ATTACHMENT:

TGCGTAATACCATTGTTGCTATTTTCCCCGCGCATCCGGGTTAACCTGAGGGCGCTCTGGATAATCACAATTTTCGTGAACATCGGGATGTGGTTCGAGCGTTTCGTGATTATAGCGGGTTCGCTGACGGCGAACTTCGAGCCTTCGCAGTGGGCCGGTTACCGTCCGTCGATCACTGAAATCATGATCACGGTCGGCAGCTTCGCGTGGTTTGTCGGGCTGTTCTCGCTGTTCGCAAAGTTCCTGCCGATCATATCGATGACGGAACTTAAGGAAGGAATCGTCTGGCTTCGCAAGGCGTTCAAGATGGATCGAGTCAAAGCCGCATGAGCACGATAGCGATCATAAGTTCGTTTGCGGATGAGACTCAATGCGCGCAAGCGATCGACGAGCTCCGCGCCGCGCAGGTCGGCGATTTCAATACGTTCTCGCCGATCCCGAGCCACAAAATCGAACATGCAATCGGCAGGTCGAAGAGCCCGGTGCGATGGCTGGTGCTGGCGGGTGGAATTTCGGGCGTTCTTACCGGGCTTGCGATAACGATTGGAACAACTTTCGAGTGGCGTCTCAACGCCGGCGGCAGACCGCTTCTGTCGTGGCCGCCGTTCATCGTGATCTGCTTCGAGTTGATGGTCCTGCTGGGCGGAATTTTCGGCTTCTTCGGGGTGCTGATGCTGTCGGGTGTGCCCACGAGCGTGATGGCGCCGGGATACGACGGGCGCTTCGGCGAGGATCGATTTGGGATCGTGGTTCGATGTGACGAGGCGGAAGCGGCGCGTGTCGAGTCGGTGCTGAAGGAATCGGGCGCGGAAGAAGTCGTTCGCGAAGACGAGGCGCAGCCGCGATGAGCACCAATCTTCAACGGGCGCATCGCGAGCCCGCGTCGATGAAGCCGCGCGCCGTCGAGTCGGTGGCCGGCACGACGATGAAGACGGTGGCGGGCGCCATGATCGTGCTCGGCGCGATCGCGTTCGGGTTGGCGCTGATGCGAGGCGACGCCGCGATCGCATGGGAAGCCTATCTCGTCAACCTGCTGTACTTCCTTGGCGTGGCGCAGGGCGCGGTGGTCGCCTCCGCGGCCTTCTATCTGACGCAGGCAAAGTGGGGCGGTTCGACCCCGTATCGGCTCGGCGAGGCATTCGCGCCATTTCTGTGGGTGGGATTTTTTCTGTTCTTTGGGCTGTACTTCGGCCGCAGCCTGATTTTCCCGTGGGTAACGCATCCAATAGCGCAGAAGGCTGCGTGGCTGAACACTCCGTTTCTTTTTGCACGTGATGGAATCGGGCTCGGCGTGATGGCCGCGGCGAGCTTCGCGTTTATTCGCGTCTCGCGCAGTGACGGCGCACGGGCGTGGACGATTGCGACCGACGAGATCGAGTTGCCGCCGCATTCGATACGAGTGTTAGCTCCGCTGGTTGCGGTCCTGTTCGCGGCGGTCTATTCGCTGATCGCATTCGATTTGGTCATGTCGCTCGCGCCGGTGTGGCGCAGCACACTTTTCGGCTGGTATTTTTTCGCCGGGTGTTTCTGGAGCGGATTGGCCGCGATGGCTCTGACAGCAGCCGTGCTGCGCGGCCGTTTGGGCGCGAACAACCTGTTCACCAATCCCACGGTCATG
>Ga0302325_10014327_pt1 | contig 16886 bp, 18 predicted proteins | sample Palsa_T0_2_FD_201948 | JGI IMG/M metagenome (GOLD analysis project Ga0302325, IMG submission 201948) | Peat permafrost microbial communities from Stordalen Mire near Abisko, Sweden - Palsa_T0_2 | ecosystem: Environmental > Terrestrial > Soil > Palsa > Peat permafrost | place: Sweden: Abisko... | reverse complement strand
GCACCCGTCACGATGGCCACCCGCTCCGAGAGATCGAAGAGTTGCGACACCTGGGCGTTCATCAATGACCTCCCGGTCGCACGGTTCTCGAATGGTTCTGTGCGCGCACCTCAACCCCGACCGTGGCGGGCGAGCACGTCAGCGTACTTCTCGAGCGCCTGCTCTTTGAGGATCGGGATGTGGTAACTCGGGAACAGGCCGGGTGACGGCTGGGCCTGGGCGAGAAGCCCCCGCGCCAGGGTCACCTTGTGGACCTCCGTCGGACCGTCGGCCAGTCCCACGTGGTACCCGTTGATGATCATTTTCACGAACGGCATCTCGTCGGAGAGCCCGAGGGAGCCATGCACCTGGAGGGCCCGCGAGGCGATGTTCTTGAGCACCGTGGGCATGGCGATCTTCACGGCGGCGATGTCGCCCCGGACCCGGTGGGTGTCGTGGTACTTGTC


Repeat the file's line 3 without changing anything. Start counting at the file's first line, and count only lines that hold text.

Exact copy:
GCACCCGTCACGATGGCCACCCGCTCCGAGAGATCGAAGAGTTGCGACACCTGGGCGTTCATCAATGACCTCCCGGTCGCACGGTTCTCGAATGGTTCTGTGCGCGCACCTCAACCCCGACCGTGGCGGGCGAGCACGTCAGCGTACTTCTCGAGCGCCTGCTCTTTGAGGATCGGGATGTGGTAACTCGGGAACAGGCCGGGTGACGGCTGGGCCTGGGCGAGAAGCCCCCGCGCCAGGGTCACCTTGTGGACCTCCGTCGGACCGTCGGCCAGTCCCACGTGGTACCCGTTGATGATCATTTTCACGAACGGCATCTCGTCGGAGAGCCCGAGGGAGCCATGCACCTGGAGGGCCCGCGAGGCGATGTTCTTGAGCACCGTGGGCATGGCGATCTTCACGGCGGCGATGTCGCCCCGGACCCGGTGGGTGTCGTGGTACTTGTC